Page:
Sunday, December 5, 2010

Is 'Avatar' Really THAT Amazing?

Risking the ire of geeks everywhere, the blog is going controversial today with guest blogger, Edward Stern and his take on the movie Avatar:


Is 'Avatar' Really THAT Amazing?

Seeing Avatar in theaters was truly a revelation. I had the pleasure of viewing James Cameron's 3-D epic on a gigantic iMax screen with incredible surround sound and 3-D glasses. What I saw blew me away. Vibrant colors, stunning landscapes, inventive creatures and truly breathtaking action sequences had me glowing as I walked out of the theater after nearly 3 hours. It seemed that everyone else who saw the movie agreed -- there were even reports of people having Avatar withdrawal, because reality was not as awe-inspiring as the digital creations of the film.

Then I saw Avatar on DVD, on a small screen, without 3-D. The visuals no longer had as much of an effect, and so I was able to focus on the story. What I found was much less captivating. The dialogue often bordered on amateurish, and the plot was fairly rote and uninspired. I felt I'd seen it before in countless variations; a timeless film should not evoke feelings of Fern Gully. Nor should it make me laugh at its lackadaisical writing, such as the greedy quest for "unobtainium."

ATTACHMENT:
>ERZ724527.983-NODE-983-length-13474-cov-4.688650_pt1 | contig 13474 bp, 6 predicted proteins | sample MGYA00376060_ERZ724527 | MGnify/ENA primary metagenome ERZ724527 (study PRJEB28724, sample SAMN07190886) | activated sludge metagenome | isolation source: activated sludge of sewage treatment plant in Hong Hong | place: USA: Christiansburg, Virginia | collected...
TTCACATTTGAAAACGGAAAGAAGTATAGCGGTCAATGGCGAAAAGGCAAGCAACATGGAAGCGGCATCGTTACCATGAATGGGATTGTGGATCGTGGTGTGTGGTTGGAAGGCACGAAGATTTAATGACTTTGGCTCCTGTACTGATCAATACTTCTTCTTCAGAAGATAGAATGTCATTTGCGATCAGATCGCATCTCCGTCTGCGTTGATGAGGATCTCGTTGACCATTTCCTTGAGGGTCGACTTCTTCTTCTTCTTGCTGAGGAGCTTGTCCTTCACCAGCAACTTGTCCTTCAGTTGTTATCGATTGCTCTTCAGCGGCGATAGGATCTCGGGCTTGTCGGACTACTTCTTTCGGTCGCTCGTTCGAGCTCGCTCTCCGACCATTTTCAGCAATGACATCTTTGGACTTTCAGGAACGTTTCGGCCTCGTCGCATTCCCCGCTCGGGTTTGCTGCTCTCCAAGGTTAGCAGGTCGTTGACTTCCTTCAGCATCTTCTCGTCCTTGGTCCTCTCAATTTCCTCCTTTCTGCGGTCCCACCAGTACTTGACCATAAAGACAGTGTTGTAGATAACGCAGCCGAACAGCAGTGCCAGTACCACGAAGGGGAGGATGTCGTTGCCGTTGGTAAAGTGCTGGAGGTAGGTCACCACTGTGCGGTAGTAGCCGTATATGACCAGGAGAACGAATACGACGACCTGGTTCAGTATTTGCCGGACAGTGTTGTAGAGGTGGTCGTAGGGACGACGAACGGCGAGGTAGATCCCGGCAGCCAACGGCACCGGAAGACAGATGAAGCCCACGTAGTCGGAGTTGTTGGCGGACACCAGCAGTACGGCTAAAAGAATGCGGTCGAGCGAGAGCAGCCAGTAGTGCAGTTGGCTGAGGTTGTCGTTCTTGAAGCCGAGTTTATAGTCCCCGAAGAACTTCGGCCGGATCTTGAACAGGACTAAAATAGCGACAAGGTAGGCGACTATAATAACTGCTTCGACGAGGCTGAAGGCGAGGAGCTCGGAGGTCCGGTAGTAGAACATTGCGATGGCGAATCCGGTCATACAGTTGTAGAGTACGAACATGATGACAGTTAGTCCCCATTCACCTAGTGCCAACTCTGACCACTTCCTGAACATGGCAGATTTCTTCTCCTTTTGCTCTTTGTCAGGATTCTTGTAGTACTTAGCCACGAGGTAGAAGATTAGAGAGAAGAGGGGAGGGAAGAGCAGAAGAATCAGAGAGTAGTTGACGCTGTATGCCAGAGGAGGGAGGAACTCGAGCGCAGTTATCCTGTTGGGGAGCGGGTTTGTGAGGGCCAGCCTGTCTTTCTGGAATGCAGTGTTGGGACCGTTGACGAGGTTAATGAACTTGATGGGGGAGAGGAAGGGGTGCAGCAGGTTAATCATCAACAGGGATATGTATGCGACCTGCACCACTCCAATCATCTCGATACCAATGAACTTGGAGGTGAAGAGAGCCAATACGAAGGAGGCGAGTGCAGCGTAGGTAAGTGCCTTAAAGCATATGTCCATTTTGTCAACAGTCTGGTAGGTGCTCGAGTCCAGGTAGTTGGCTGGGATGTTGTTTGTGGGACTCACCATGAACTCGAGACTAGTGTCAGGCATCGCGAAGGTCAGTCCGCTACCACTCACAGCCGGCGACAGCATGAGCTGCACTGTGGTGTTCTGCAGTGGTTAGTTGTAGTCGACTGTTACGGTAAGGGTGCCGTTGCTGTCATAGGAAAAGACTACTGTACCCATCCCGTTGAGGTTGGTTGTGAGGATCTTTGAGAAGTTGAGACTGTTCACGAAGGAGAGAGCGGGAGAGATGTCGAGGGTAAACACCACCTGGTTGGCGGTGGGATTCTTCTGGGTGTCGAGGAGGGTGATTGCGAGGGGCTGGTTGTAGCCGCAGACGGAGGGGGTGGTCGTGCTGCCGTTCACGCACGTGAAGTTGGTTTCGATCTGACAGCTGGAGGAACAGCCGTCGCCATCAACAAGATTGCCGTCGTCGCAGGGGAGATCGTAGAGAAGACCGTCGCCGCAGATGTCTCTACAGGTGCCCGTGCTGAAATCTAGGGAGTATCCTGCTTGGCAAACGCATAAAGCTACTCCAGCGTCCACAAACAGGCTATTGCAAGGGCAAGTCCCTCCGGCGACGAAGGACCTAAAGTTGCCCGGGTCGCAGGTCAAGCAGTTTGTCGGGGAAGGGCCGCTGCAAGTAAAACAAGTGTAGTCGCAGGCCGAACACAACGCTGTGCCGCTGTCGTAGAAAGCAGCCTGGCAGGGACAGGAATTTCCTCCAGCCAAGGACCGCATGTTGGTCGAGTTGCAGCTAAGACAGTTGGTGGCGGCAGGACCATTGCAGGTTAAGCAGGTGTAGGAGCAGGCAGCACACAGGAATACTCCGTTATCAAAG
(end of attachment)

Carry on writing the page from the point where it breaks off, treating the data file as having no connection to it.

The messages of the movie were loud and clear, and very black and white: respect the environment or be a caustic pig. If you don't care about the environment that's bad. Good messages for sure, just not presented with any real expertise. As such, it's questionable to even consider Avatar good science fiction. A world is invented, yes, but it is really not so different from others that have come before. Even in the extended DVD edition, the scenes of an overpopulated and depressing earth are clear rip-offs of Blade Runner's pessimistic look at future human existence.

Even the whole thing about avatars required a thorough suspension of disbelief. Why these cloned copies were needed to infiltrate the natives was kind of fuzzy, especially considering the natives recognized the avatars as ungodly creations. The whole cerebral connection aspect was another unexplained stretch of the imagination.

Avatar as a spectacle was a truly groundbreaking visual treat. Pandora is a world I would gladly go back to, with a big screen, 3-D glasses, and pretty much all plot and dialogue cut out. Myself, and audiences around the world, were blinded by unprecedented special effects. What we missed was, well, not that much: a contrived plot, cardboard dialogue, and head-scratching attempts at good science fiction.


Edward Stern is a guest blogger and writer.


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